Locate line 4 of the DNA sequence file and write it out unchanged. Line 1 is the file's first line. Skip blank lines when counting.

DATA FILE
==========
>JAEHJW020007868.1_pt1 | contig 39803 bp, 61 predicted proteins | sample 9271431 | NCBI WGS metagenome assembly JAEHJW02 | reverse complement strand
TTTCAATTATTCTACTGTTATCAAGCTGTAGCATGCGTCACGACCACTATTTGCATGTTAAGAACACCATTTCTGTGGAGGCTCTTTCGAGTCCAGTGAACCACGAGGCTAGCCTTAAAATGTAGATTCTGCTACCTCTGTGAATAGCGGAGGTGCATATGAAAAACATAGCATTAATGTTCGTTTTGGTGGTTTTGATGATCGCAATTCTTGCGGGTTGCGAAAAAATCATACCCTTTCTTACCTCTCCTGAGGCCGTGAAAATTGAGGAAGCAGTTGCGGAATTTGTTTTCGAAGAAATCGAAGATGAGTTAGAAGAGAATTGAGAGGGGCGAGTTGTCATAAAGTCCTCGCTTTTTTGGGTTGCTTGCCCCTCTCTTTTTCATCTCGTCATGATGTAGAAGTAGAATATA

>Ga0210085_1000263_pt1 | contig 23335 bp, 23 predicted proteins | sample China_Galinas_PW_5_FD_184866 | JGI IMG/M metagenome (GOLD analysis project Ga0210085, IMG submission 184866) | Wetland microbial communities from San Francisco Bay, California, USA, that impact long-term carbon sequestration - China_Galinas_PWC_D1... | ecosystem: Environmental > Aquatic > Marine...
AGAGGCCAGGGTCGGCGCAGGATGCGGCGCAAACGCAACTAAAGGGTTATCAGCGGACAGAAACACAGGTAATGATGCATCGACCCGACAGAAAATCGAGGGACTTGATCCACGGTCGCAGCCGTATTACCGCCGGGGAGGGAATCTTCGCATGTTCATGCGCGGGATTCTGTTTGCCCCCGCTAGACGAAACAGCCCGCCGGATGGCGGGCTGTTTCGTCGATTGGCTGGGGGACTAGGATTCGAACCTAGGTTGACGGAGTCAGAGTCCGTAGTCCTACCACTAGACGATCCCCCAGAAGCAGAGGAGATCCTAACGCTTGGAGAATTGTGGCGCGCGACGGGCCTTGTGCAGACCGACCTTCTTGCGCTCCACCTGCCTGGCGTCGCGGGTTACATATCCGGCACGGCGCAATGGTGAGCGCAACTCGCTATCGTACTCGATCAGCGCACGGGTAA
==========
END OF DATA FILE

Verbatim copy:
AGAGGCCAGGGTCGGCGCAGGATGCGGCGCAAACGCAACTAAAGGGTTATCAGCGGACAGAAACACAGGTAATGATGCATCGACCCGACAGAAAATCGAGGGACTTGATCCACGGTCGCAGCCGTATTACCGCCGGGGAGGGAATCTTCGCATGTTCATGCGCGGGATTCTGTTTGCCCCCGCTAGACGAAACAGCCCGCCGGATGGCGGGCTGTTTCGTCGATTGGCTGGGGGACTAGGATTCGAACCTAGGTTGACGGAGTCAGAGTCCGTAGTCCTACCACTAGACGATCCCCCAGAAGCAGAGGAGATCCTAACGCTTGGAGAATTGTGGCGCGCGACGGGCCTTGTGCAGACCGACCTTCTTGCGCTCCACCTGCCTGGCGTCGCGGGTTACATATCCGGCACGGCGCAATGGTGAGCGCAACTCGCTATCGTACTCGATCAGCGCACGGGTAA